Up until last week, the “Investor-State Dispute Settlement System”
(ISDS) being proposed in the so-called “TTIP” negotiations between the
EU and US was a strategic disaster on the part of the negotiating
partners, the European Union, in particular.
Historically, ISDS was developed as a way of ensuring that,
institutionally and legally, weak countries could offer a degree of
legal certainty for international investors. However, over time, the
independent tribunals that rule on disputes have engaged in a level of
“judicial” activism that is scarcely believable – blocking legitimate
decisions by democratic governments and even demanding costs from states
after they have won cases against frivolous claims.
In a recent press release about the EU/US negotiations, the Commission
explained that ISDS is necessary to protect investors because the
foreign “government might seize the company’s property without
compensating it. Or it might give local businesses an unfair advantage,
or stop foreign companies from using the justice system when things go
wrong”. What we don’t know is whether US investors need to be protected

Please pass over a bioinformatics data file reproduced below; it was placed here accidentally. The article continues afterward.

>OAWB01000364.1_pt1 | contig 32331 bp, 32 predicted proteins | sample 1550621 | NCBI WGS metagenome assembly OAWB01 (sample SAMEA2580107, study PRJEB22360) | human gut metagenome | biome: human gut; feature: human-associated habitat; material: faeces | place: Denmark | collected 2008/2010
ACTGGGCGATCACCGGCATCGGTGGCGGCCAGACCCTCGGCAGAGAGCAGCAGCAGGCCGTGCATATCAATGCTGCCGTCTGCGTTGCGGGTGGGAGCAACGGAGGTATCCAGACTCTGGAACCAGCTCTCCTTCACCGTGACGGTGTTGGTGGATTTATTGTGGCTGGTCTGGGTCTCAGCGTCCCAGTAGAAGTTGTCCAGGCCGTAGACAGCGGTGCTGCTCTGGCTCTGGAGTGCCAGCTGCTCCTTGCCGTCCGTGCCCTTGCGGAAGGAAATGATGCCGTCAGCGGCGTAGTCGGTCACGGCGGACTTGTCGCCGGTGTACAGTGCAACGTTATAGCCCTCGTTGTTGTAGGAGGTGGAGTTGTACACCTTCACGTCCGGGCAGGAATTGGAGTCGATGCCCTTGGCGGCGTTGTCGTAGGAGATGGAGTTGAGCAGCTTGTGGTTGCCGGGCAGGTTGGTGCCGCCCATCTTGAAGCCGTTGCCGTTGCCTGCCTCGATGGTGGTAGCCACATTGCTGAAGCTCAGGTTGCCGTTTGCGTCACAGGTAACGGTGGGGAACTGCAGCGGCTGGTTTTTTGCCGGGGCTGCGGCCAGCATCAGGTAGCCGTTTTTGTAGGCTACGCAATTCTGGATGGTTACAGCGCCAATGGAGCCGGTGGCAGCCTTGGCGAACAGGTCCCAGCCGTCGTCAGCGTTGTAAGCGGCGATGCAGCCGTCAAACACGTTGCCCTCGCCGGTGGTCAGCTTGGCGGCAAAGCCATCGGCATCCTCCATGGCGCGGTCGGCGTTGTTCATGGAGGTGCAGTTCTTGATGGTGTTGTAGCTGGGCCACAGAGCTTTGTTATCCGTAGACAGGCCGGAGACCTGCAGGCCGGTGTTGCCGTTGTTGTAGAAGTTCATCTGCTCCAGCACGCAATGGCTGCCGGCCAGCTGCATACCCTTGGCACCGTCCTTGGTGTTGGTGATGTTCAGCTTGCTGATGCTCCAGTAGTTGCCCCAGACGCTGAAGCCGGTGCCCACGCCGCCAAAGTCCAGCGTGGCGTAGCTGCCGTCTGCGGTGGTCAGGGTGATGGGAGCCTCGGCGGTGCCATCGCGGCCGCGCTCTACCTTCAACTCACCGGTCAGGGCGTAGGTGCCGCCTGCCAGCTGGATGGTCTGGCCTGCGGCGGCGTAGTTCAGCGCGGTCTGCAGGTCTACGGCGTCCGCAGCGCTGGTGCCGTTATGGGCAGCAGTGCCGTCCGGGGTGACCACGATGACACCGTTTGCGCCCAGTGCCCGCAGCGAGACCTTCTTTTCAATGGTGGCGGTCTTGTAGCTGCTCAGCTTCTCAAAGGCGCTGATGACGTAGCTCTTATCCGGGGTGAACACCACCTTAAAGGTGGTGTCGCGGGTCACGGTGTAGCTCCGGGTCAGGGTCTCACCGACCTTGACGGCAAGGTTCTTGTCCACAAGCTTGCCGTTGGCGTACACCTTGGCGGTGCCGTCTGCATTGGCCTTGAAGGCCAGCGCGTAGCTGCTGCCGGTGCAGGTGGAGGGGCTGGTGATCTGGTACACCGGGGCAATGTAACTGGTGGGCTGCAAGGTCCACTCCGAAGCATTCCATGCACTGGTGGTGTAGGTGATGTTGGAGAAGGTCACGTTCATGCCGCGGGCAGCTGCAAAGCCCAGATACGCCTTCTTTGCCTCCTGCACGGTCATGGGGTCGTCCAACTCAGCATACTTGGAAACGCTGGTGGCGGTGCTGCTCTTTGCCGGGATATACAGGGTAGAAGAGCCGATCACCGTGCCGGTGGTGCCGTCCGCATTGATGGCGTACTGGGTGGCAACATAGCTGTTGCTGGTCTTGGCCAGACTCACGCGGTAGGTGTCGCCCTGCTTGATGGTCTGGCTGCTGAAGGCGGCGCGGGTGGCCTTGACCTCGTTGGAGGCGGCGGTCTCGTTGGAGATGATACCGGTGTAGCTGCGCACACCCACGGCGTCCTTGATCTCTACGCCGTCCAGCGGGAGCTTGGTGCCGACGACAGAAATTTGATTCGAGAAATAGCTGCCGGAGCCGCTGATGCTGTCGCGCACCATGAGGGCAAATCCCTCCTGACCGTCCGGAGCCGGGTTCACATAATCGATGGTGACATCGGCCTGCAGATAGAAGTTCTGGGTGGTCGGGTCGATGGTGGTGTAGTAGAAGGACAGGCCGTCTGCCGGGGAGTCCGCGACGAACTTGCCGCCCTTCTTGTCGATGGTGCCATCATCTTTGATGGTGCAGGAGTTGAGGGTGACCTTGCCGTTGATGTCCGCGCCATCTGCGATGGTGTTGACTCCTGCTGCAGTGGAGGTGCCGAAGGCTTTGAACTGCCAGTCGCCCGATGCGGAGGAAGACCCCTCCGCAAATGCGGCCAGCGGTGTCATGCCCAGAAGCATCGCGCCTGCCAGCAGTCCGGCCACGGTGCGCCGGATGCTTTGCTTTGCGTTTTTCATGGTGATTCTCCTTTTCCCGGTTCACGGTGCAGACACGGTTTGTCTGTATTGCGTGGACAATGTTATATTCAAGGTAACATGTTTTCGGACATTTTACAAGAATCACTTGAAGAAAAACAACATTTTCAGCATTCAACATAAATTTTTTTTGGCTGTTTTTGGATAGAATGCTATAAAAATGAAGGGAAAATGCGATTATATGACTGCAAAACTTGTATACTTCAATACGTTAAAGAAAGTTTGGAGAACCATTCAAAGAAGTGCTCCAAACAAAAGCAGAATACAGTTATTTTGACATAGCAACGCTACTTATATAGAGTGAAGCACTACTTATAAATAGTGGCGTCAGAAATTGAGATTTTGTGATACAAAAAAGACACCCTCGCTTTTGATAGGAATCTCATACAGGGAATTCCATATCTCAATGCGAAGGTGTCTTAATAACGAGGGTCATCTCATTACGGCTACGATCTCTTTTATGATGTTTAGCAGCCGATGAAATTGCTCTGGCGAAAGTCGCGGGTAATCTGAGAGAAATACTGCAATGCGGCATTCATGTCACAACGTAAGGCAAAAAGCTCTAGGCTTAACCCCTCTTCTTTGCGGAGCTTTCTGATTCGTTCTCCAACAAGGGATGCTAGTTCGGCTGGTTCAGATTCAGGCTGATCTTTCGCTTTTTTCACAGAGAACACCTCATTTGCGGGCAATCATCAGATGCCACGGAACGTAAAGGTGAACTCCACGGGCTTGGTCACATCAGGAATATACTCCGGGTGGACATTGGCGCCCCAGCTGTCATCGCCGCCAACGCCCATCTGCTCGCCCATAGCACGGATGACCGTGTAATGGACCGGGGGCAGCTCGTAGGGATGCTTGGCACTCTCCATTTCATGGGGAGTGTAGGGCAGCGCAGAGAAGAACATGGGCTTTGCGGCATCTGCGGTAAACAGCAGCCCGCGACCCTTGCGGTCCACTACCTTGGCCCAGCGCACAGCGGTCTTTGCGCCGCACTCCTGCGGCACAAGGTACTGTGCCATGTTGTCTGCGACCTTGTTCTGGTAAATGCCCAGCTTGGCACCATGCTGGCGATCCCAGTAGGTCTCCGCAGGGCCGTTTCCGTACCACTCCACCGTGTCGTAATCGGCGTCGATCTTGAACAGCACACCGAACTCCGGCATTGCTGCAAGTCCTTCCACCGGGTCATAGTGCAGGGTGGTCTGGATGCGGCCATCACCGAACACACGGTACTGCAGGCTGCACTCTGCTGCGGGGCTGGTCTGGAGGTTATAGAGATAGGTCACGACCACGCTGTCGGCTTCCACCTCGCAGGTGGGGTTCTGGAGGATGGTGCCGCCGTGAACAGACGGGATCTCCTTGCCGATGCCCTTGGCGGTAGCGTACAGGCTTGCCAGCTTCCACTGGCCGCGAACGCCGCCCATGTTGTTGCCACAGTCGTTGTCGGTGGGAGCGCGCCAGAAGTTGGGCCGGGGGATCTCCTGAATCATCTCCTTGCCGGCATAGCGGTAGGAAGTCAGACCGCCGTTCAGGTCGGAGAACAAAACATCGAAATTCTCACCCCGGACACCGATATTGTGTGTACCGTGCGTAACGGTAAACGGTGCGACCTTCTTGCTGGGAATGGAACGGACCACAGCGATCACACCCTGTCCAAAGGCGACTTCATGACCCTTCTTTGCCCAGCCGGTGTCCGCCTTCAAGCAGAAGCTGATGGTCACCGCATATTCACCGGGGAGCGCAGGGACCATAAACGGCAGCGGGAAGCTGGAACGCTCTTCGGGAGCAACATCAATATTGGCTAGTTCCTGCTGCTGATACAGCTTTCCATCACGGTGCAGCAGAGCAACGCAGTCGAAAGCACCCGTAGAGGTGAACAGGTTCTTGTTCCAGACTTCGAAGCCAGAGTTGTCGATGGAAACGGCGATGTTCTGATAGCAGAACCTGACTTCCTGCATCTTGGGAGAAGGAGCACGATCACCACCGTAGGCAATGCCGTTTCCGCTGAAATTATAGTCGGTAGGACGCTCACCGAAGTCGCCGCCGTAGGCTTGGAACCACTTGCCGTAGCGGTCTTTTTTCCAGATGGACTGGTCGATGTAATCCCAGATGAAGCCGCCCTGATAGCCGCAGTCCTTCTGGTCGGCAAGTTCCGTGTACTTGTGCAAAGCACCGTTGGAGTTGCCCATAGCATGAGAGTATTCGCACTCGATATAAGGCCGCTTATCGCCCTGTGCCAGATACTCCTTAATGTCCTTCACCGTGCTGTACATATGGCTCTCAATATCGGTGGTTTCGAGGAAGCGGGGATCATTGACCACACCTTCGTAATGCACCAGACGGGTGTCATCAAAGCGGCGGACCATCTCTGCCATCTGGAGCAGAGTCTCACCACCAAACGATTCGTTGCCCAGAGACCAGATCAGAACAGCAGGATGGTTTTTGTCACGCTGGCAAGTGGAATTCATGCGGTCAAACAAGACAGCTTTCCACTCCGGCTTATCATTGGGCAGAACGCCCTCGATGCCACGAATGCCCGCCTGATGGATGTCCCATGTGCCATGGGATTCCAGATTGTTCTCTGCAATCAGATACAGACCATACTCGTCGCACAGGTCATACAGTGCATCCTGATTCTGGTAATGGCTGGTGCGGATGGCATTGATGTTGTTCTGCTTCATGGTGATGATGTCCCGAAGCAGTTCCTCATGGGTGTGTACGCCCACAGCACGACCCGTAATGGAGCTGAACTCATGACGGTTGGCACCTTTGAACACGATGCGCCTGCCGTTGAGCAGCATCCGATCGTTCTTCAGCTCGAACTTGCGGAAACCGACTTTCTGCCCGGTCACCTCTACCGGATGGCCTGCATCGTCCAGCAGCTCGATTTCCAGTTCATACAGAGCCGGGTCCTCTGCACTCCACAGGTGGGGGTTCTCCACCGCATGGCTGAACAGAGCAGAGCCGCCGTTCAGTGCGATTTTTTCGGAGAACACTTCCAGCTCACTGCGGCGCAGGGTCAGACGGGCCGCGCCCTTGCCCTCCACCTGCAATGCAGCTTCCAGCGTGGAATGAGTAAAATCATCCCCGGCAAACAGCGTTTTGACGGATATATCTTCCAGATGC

from Europe’s judiciaries and governments or vice versa.
It appears unlikely that the US court system is going to collapse in the
near future, so the basic reason for ISDS disappears as far as the EU is
concerned (the reverse is also true, obviously). On the other hand, US
companies are notoriously litigious, so it is very likely that EU
governments will almost inevitably suffer far more litigation as a
result of ISDS being included in TTIP – and as well as coercive lobbying
whereby companies would threaten litigation if certain legislation is
proposed or approved.
The last thing the European Commission needs now is for the ISDS issue
to become a major issue in the European Parliament elections. In its
so-called “civil society” meetings (which consist overwhelming, of
industry representatives) Commission representatives have been unable to
produce a single argument in favour of ISDS and have tried instead to
explain that the dangers are being or will be avoided. In other words,
it is clear, even to the Commission, that it is a proposal that brings
costs but no benefits.
The Commission has therefore taken the strategic decision to take the
heat out of the issue until after the European Parliament elections. It
has stated that it will hold a “consultation” at an unspecified time,
covering unspecified topics with regard to ISDS, even though the
Commission itself remains completely convinced that the policy is a good
TTIP: European Ombudsman warns European Institutions to learn from ACTA
(Contribution by Joe McNamee – EDRi)